Friday, November 25, 2011

Italy On My Mind

Hey Readers!

Hope your Thanksgiving day was a memorable one! We kept it chill here ourselves, which was nice. Having just had our wedding last month, we didn't really have the funds to travel out to in-laws so we stuck to the homefront and counted our blessings here :-)

The air here is starting to turn icy, so in response I turn to my "armchair vacation" kind of books - I suppose any book could qualify as such really but I focus on travel writing or books in sunny locales specifically. It took me a bit longer than anticipated, but I worked through Under the Tuscan Sun by Frances Mayes. Wasn't quite as poetic as I was hoping. Mayes is a talented travel writer, absolutely, but for some reason I wasn't expecting quite such minute detail on construction projects on her Italian villa, Bramasole (which she explains translates to "to yearn for the sun"). I did realize when I started the book that it was about the renovation of the house for the most part but I thought there'd be a little more about the actual town the house was in and the people there. She does talk about them some but it's mostly her business interactions with them.

This book had an amazing run of 2 1/2 YEARS on the
New York Times Bestsellers List!
Mayes is mainly known as a travel writer
but has also written a novel entitled Swan




Parts of the book just came off a bit dry, not to mention the fact that she sometimes fixated on odd things and then went on for pages about some tangent thought (ie. towards the end of the book she has quite a long, not always clear rant regarding religions of the world that feels like it came out of left field with everything else going on). Well within her right, as it is a memoir and who's to tell you what you can't say in your own memoir, right? Some of the minutiae just wasn't my cup o' tea, that's all. Still, I do like her style when she does describe areas she visits in between construction jobs.

Bramasole - Mayes' villa in Cortona, Italy -
Mayes tells of the renovators using the phrase "Petra, Siempre Petra"
(Stone, Always Stone!) while digging up rock around the foundation and garden areas -
I can certainly relate to that problem in my garden! 

The nook for religious offerings described in Under The Tuscan Sun

Frances Mayes

Mayes said -- and I can completely understand
 as it took me time to learn myself - "I'm beginning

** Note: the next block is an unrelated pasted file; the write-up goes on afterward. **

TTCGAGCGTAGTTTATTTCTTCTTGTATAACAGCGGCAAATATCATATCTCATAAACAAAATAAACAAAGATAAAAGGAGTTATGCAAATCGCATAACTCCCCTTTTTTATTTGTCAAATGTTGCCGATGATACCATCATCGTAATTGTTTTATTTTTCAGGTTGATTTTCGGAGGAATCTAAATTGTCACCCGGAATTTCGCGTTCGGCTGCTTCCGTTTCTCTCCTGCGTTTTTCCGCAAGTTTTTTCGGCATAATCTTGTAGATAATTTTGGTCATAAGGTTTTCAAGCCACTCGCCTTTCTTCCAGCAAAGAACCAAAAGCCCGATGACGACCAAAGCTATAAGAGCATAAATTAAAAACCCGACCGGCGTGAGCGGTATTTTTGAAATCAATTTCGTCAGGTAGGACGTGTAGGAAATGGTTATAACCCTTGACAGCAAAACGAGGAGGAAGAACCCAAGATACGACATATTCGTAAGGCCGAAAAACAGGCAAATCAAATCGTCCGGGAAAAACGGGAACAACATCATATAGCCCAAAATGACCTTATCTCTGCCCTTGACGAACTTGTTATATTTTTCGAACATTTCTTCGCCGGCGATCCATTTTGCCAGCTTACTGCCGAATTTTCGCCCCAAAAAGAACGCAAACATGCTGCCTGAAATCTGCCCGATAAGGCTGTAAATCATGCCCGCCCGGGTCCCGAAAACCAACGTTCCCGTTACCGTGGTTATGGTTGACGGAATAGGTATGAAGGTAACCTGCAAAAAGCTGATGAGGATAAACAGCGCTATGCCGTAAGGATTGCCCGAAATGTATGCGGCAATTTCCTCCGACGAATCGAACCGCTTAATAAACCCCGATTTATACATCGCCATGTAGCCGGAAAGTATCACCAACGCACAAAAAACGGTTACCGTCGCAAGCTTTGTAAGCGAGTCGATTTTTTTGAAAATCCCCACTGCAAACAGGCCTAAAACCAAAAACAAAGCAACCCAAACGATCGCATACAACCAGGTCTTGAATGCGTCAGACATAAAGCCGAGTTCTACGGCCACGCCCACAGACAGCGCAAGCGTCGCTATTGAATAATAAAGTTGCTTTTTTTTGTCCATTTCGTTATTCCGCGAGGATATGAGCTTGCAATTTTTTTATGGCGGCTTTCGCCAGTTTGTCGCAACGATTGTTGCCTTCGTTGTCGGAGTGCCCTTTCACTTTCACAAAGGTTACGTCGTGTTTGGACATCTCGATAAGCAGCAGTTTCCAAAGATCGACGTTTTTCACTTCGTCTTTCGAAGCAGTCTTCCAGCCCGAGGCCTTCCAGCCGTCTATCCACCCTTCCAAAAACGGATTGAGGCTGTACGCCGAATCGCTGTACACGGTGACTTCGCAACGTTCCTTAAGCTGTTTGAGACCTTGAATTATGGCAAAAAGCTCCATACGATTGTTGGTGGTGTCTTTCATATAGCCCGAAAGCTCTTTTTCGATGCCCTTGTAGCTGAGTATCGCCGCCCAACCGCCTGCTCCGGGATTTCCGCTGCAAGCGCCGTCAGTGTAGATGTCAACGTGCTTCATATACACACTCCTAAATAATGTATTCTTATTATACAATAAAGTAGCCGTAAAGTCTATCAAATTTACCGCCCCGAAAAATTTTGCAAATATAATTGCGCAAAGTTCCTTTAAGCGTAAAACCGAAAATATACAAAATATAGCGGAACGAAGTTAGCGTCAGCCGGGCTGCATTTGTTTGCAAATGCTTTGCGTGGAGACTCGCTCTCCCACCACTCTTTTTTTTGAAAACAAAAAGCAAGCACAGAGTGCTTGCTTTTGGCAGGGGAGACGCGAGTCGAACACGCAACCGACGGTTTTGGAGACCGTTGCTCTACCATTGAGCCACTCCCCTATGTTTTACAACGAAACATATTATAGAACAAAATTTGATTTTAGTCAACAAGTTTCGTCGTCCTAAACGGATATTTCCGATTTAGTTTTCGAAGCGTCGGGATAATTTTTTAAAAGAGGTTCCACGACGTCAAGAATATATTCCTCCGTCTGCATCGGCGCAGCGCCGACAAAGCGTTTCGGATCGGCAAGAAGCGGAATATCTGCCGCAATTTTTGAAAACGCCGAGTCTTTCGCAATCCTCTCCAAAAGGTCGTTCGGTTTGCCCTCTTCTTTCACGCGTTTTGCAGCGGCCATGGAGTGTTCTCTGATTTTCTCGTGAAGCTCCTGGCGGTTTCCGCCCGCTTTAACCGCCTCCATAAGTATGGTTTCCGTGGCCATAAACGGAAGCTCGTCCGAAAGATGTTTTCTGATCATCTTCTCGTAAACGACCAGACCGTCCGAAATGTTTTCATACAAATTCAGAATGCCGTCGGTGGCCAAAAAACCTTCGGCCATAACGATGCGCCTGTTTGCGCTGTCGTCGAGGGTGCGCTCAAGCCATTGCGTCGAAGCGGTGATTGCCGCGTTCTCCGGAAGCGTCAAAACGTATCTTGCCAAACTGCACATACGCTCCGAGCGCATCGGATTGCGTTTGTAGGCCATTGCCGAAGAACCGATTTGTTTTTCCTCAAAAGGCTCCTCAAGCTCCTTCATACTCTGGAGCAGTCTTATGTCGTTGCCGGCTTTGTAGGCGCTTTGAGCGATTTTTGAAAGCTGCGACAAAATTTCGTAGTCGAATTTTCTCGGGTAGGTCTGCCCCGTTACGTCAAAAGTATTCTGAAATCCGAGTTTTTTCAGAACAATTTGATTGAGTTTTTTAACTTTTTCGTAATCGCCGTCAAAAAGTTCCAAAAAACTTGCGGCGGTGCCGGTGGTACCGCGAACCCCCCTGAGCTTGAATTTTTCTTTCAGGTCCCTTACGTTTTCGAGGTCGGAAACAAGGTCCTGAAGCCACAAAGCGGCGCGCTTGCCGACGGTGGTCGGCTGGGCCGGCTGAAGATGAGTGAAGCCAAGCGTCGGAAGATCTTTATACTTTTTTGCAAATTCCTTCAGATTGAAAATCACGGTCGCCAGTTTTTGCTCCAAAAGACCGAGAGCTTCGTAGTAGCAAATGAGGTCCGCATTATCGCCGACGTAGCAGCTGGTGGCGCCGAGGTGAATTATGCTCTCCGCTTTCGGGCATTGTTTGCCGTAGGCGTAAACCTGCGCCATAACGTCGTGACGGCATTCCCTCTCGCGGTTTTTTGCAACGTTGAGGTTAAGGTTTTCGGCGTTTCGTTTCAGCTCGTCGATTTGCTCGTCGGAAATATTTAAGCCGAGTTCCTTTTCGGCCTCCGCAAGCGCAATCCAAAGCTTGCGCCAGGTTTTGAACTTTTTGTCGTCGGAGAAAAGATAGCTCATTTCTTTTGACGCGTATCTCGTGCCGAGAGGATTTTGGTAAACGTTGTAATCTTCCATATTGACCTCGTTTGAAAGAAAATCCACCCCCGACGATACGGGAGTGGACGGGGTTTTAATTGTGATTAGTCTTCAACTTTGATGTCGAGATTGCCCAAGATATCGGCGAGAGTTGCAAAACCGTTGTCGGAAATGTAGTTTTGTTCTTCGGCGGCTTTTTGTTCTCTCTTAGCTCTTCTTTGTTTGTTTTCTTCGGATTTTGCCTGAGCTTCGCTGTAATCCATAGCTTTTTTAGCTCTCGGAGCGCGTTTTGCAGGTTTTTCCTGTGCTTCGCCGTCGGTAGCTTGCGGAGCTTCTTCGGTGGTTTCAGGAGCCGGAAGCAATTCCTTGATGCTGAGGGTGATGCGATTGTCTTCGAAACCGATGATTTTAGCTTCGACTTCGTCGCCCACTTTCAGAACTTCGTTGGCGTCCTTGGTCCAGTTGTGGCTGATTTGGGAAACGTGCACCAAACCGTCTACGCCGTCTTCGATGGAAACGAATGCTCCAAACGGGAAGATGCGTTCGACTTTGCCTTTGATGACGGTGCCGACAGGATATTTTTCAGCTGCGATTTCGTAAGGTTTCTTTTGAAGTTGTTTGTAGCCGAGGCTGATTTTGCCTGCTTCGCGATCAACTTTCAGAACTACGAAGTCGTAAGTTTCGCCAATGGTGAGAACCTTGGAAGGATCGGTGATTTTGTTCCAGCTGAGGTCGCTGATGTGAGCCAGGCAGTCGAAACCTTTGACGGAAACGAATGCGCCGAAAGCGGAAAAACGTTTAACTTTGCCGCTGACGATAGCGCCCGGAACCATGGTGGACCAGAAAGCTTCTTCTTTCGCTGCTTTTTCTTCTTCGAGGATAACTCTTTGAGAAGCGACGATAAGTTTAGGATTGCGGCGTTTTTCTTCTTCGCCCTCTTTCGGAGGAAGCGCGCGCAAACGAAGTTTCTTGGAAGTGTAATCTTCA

to trust that the gods are not going to snatch my firstborn
if I happen to enjoy my life."

For those of you who might remember the film adaptation of this book starring Diane Lane (one of my favorite actresses) - I'll tell you right now that while Lane "plays" Mayes in the movie, the movie bears almost no resemblance at all to the real life story of Mayes.  That being said, the film is still a beautiful movie on its own merits! Just don't expect an exact translation, 'cause it ain't even close - about the only thing they stuck to was some names and an Italian locale.

Cortona, Italy

Diane Lane & Raoul Bova in Under The Tuscan Sun -
In reality, Mayes did not have a quick fling with a hot Italian
 but was already very much with her husband Ed. 

Lane's on-screen adaptation of Frances Mayes
There were a number of cultural things Mayes mentions that I found interesting - she discusses the lives of saints quite a bit (I too have a fascination with them), as well as the local festivals such as Ferragosto and the various Sagra festivals. She mentions the ever-present Fiats (becoming oh so popular here in the States now) and the Alfa Romeos zipping along the countryside, the sight of Capuchin monks in brown robes and white caps (the inspiration for the cappuccino drink) and visiting the Basilica Santa Margherita - which, when I looked it up online, I discovered is STUNNING inside!

Fiat

Alfa Romeo

The name "cappuccino" comes from the sight of Capuchin monks
 in brown robes and white caps. 

Interior view of Basilica Santa Margherita 


Mayes and her husband Ed spend quite a bit of time traveling to different towns around Italy, finding wines to stock in their wine cellar at Bramasole. I, myself, am not a huge wine afficianado, so my mind glazed over those descriptions but the way she made the buildings, ruins, even the dishes in restaurants seem so tactile was really impressive. Just on this quality alone, I am sure I will pick up her other Tuscany themed books one day. I did also read her memoir A Year In The World, in which she spends a year traveling to all her dream destinations. I enjoyed Tuscan Sun overall, but I got infinitely more out of Year In The World  but as far as discussing that book here, I want to break that one up into sections by the countries she visits, as there's a good bit of cool stuff there to talk about!